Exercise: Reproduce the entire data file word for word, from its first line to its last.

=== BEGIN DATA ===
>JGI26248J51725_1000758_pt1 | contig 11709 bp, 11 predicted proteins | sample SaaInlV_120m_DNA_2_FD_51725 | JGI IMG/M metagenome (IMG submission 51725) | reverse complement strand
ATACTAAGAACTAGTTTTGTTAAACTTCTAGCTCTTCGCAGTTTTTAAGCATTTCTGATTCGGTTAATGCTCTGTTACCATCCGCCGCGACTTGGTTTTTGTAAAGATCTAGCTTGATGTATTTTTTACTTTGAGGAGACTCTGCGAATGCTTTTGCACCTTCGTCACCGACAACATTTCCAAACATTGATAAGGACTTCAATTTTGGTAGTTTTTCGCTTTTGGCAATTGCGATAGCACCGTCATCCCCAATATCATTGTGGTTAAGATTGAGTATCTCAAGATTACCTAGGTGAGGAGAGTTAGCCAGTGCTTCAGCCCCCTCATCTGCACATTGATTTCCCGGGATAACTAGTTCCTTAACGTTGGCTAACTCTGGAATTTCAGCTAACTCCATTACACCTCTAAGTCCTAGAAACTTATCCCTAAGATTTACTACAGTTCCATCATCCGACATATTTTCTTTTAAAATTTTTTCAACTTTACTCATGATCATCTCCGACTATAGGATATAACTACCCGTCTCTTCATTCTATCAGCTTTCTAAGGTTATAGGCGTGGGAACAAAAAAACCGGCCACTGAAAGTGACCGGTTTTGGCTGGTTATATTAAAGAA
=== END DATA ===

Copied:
>JGI26248J51725_1000758_pt1 | contig 11709 bp, 11 predicted proteins | sample SaaInlV_120m_DNA_2_FD_51725 | JGI IMG/M metagenome (IMG submission 51725) | reverse complement strand
ATACTAAGAACTAGTTTTGTTAAACTTCTAGCTCTTCGCAGTTTTTAAGCATTTCTGATTCGGTTAATGCTCTGTTACCATCCGCCGCGACTTGGTTTTTGTAAAGATCTAGCTTGATGTATTTTTTACTTTGAGGAGACTCTGCGAATGCTTTTGCACCTTCGTCACCGACAACATTTCCAAACATTGATAAGGACTTCAATTTTGGTAGTTTTTCGCTTTTGGCAATTGCGATAGCACCGTCATCCCCAATATCATTGTGGTTAAGATTGAGTATCTCAAGATTACCTAGGTGAGGAGAGTTAGCCAGTGCTTCAGCCCCCTCATCTGCACATTGATTTCCCGGGATAACTAGTTCCTTAACGTTGGCTAACTCTGGAATTTCAGCTAACTCCATTACACCTCTAAGTCCTAGAAACTTATCCCTAAGATTTACTACAGTTCCATCATCCGACATATTTTCTTTTAAAATTTTTTCAACTTTACTCATGATCATCTCCGACTATAGGATATAACTACCCGTCTCTTCATTCTATCAGCTTTCTAAGGTTATAGGCGTGGGAACAAAAAAACCGGCCACTGAAAGTGACCGGTTTTGGCTGGTTATATTAAAGAA